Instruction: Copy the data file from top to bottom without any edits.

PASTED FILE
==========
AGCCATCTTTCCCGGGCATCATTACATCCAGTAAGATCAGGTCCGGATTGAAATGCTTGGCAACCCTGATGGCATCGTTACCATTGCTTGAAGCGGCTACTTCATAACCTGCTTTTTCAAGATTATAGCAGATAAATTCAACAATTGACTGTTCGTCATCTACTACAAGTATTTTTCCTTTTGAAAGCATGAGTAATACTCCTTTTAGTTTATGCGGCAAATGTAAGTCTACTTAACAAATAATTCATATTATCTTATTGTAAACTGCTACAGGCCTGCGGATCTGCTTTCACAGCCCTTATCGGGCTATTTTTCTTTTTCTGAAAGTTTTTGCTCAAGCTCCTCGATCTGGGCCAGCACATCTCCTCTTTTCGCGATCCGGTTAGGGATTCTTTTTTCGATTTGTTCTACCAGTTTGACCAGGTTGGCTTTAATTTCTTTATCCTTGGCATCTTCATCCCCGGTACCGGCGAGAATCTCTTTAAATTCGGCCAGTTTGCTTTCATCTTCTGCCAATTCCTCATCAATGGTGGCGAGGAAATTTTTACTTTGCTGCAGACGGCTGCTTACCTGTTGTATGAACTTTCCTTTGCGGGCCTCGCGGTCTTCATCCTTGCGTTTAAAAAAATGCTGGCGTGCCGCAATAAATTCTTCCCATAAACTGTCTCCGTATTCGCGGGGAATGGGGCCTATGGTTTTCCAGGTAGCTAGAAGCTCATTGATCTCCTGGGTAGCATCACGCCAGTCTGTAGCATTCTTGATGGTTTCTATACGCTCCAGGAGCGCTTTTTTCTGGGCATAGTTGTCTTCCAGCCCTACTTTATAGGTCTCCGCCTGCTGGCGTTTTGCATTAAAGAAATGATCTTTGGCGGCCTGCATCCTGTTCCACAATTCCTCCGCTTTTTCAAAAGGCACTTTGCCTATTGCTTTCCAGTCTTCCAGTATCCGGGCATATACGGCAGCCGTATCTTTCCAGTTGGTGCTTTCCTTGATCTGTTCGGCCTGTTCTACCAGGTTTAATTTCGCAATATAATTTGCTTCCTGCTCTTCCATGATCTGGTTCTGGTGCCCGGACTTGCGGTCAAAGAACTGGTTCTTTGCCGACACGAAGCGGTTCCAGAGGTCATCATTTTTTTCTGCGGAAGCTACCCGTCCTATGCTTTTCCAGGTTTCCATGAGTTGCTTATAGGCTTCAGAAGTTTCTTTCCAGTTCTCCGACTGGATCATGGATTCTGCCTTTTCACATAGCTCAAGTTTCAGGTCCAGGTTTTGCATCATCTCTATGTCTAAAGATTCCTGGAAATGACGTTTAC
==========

AGCCATCTTTCCCGGGCATCATTACATCCAGTAAGATCAGGTCCGGATTGAAATGCTTGGCAACCCTGATGGCATCGTTACCATTGCTTGAAGCGGCTACTTCATAACCTGCTTTTTCAAGATTATAGCAGATAAATTCAACAATTGACTGTTCGTCATCTACTACAAGTATTTTTCCTTTTGAAAGCATGAGTAATACTCCTTTTAGTTTATGCGGCAAATGTAAGTCTACTTAACAAATAATTCATATTATCTTATTGTAAACTGCTACAGGCCTGCGGATCTGCTTTCACAGCCCTTATCGGGCTATTTTTCTTTTTCTGAAAGTTTTTGCTCAAGCTCCTCGATCTGGGCCAGCACATCTCCTCTTTTCGCGATCCGGTTAGGGATTCTTTTTTCGATTTGTTCTACCAGTTTGACCAGGTTGGCTTTAATTTCTTTATCCTTGGCATCTTCATCCCCGGTACCGGCGAGAATCTCTTTAAATTCGGCCAGTTTGCTTTCATCTTCTGCCAATTCCTCATCAATGGTGGCGAGGAAATTTTTACTTTGCTGCAGACGGCTGCTTACCTGTTGTATGAACTTTCCTTTGCGGGCCTCGCGGTCTTCATCCTTGCGTTTAAAAAAATGCTGGCGTGCCGCAATAAATTCTTCCCATAAACTGTCTCCGTATTCGCGGGGAATGGGGCCTATGGTTTTCCAGGTAGCTAGAAGCTCATTGATCTCCTGGGTAGCATCACGCCAGTCTGTAGCATTCTTGATGGTTTCTATACGCTCCAGGAGCGCTTTTTTCTGGGCATAGTTGTCTTCCAGCCCTACTTTATAGGTCTCCGCCTGCTGGCGTTTTGCATTAAAGAAATGATCTTTGGCGGCCTGCATCCTGTTCCACAATTCCTCCGCTTTTTCAAAAGGCACTTTGCCTATTGCTTTCCAGTCTTCCAGTATCCGGGCATATACGGCAGCCGTATCTTTCCAGTTGGTGCTTTCCTTGATCTGTTCGGCCTGTTCTACCAGGTTTAATTTCGCAATATAATTTGCTTCCTGCTCTTCCATGATCTGGTTCTGGTGCCCGGACTTGCGGTCAAAGAACTGGTTCTTTGCCGACACGAAGCGGTTCCAGAGGTCATCATTTTTTTCTGCGGAAGCTACCCGTCCTATGCTTTTCCAGGTTTCCATGAGTTGCTTATAGGCTTCAGAAGTTTCTTTCCAGTTCTCCGACTGGATCATGGATTCTGCCTTTTCACATAGCTCAAGTTTCAGGTCCAGGTTTTGCATCATCTCTATGTCTAAAGATTCCTGGAAATGACGTTTAC